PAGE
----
I'm not saying that smoking is good for you, but the amount of secondhand smoke a nonsmoker is exposed to is minuscule compared to what smokers ingest. The high numbers of deaths reported as caused by secondhand smoke to nonsmokers seems a bit alarmist to me. Are they sure that other factors arent't involved? Look at the carcinogens that are spewed out of your car's tailpipe, and there are a lot of folks who walk, jog, run, and bike on the bike paths that run parallel to the busy roadways. Are they sure that the exhaust that these people are inhaling is not just as harmful as tobacco smoke? Will they ban cars and buses next? [...]

Do your own research, people. Just don't sit there and accept everything that you are told. Your freedom may depend on it someday.

Here is a link to check out concerning how science is manipulated to fit the anti-smoking agenda: (http://www.smokingaloud.com/corrupt.html). [...]

 

Zee

Via the River Cities' Reader Web site

 

 

The Art of Overselling

In response to Bruce Carter's review of The Floating World exhibit at the Figge (see "Startling, Fleeting Moments," River Cities' Reader Issue 637, June 13-19, 2007), I would just like to say that it was severely oversold. While it was interesting to read about how this type of art is made, where it comes from, and why it's important, the art itself is nothing much to sing praises about. The colors are dull, the shapes are unbalanced and distorted, and often the entire composition is washed out and uninteresting. It's clear that this is a very distinct style of a certain time and place - so distinct that every painting looks very similar to the next, thus making these "moments" neither startling nor fleeting. While it's a nice addition to the permanent display at the Figge, I would say that unless someone is a connoisseur of Japanese art and culture, it's not worth a special trip to the museum.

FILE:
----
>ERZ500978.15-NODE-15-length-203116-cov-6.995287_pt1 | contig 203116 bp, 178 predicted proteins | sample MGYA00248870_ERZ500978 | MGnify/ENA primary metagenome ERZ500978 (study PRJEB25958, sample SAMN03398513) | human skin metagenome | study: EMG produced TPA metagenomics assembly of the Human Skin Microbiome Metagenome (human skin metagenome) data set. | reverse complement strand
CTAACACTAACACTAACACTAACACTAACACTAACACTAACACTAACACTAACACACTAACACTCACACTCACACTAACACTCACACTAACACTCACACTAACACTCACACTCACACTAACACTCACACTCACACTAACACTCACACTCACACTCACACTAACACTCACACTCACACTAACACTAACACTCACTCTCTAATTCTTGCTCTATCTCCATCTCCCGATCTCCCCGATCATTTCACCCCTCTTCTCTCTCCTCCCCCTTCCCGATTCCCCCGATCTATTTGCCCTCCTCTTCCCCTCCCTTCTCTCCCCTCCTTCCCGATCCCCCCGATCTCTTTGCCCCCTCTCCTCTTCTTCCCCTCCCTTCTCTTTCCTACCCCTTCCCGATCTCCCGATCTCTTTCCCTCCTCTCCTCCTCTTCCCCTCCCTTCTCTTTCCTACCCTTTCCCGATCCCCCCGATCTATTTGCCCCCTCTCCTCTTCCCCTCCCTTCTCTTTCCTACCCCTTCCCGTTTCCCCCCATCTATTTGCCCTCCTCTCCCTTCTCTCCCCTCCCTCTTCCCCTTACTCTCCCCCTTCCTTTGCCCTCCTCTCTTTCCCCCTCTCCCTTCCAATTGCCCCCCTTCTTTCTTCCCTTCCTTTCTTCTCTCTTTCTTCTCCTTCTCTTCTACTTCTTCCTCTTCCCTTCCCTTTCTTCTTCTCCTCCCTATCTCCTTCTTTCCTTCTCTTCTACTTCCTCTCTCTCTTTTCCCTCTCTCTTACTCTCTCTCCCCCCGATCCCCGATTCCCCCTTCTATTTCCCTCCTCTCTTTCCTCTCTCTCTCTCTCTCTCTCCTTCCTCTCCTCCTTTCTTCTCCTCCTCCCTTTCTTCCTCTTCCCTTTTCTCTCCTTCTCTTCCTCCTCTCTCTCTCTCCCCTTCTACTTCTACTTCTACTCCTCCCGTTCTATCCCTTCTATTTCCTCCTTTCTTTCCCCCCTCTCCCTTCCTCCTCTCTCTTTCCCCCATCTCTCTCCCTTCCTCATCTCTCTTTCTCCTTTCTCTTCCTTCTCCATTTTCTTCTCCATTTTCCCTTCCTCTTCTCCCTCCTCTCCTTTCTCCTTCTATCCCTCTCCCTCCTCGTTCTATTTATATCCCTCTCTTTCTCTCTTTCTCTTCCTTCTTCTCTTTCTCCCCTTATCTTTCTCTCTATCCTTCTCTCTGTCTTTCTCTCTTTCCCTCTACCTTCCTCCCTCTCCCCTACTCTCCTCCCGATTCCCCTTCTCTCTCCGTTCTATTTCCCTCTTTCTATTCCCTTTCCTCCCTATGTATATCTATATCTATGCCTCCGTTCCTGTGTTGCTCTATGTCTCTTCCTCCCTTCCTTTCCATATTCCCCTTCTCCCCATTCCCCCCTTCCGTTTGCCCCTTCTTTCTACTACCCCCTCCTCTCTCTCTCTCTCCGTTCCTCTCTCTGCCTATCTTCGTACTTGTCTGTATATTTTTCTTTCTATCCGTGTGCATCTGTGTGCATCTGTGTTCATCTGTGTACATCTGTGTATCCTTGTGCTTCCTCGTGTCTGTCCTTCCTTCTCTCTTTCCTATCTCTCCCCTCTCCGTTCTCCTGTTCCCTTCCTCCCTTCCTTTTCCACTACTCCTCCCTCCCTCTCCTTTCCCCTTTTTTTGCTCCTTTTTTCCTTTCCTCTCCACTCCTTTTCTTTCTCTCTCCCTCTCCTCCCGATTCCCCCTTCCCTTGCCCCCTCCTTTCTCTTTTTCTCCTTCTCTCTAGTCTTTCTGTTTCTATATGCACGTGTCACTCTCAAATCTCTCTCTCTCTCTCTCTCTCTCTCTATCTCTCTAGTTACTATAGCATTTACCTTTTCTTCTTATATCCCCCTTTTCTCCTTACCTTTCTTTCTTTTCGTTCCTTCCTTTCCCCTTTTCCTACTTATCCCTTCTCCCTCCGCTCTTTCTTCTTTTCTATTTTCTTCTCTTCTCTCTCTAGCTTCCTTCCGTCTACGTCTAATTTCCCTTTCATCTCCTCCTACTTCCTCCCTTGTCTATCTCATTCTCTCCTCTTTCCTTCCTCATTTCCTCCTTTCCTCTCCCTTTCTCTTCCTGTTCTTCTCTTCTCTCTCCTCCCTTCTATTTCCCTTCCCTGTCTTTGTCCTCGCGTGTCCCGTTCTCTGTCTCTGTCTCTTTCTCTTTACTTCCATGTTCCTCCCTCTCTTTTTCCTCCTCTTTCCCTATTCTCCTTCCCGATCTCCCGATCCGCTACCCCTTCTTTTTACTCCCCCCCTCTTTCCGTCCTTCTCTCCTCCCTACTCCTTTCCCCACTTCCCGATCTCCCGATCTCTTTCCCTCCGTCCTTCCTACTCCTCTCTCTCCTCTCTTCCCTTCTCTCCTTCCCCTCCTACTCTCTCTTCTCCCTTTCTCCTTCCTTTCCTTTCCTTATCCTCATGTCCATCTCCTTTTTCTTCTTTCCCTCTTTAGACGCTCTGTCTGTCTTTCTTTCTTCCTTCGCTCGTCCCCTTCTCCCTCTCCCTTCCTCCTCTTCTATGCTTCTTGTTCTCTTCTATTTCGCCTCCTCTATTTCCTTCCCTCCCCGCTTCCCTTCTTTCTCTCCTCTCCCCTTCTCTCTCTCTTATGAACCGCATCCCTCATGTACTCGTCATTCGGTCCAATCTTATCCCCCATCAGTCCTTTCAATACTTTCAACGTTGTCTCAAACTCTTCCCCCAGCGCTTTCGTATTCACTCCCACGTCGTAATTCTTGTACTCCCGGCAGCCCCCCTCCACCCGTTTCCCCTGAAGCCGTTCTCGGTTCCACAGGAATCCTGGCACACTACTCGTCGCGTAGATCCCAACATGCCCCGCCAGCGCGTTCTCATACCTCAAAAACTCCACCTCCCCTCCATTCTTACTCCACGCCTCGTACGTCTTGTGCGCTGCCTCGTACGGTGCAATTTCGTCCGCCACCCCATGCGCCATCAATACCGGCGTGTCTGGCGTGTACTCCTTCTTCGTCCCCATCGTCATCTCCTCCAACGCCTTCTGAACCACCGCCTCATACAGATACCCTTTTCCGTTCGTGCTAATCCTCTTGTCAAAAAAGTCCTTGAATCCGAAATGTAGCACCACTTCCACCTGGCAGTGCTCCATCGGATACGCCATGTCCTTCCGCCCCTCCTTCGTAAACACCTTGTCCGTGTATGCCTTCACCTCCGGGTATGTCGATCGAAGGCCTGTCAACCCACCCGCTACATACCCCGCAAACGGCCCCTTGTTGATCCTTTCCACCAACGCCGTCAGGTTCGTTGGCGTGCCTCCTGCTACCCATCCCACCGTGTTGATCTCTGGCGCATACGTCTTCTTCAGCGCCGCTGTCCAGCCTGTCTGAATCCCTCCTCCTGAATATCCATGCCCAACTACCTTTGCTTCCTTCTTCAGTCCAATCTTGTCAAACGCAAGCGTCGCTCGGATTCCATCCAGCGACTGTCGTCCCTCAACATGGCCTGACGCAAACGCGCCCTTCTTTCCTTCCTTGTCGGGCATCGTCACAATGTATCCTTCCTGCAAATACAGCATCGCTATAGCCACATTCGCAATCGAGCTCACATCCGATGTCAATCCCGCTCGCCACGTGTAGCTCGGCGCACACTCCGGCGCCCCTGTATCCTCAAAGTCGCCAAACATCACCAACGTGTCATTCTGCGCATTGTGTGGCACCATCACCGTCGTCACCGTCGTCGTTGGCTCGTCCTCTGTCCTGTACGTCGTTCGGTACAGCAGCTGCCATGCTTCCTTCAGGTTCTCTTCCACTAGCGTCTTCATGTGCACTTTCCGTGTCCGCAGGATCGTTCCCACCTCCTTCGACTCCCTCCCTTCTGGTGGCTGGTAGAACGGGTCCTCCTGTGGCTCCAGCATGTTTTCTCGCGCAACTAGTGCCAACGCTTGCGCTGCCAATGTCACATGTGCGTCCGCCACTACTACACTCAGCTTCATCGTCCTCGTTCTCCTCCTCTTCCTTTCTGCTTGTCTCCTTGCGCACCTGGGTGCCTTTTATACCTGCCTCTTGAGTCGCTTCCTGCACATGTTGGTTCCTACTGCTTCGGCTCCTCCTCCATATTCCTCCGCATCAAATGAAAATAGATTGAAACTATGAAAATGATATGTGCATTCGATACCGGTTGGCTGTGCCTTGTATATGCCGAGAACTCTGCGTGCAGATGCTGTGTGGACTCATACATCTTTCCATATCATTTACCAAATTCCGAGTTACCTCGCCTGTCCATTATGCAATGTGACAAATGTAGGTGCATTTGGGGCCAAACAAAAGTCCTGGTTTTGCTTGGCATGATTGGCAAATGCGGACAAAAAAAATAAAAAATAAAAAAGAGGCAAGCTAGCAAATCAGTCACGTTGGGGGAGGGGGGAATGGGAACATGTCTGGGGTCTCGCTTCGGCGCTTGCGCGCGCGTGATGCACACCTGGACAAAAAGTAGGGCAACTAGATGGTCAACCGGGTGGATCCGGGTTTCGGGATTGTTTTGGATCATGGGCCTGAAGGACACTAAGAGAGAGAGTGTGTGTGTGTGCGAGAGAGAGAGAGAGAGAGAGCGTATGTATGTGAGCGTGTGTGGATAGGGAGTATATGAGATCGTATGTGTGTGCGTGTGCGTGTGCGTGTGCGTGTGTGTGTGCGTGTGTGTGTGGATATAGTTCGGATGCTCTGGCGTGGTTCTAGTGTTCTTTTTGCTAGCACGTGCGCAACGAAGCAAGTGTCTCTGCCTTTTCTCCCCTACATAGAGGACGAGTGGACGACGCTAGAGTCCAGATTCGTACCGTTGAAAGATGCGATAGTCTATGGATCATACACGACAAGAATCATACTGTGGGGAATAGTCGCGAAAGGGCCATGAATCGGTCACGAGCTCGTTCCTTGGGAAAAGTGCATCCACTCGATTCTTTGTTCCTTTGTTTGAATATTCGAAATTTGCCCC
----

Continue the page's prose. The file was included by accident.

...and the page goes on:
Sara Jones

Bettendorf

 

 

Paul Unfairly Excluded

I am disappointed with the Iowa Presidential Candidates Forum sponsored by Iowans for Tax Relief and the Iowa Christian Alliance.

For some reason they have excluded Dr. Ron Paul, the taxpayer's best friend in Congress. No one has fought harder for tax relief, tax reform, spending restraint, and honest fiscal policy.

You would think the Christian Alliance would want to hear from an OB-GYN who introduced legislation to recognize that human life begins at conception (HR 1658) and that the Constitution should be interpreted as it was written (HR 776).

For years, Iowans for Tax Relief has been Iowa's leading advocate for restraining government spending. The Iowa Christian Alliance urges more political involvement by the believers in the Prince of Peace. I was a member of both organizations when I attended college in Iowa in the early 1990s, and I appreciate their work. Surely their presidential forum wouldn't exclude Dr. Paul because he wants to end the expensive and bloody Iraq war? How does silence advance their cause?

 

Brian Heyer

Greenville, Wisconsin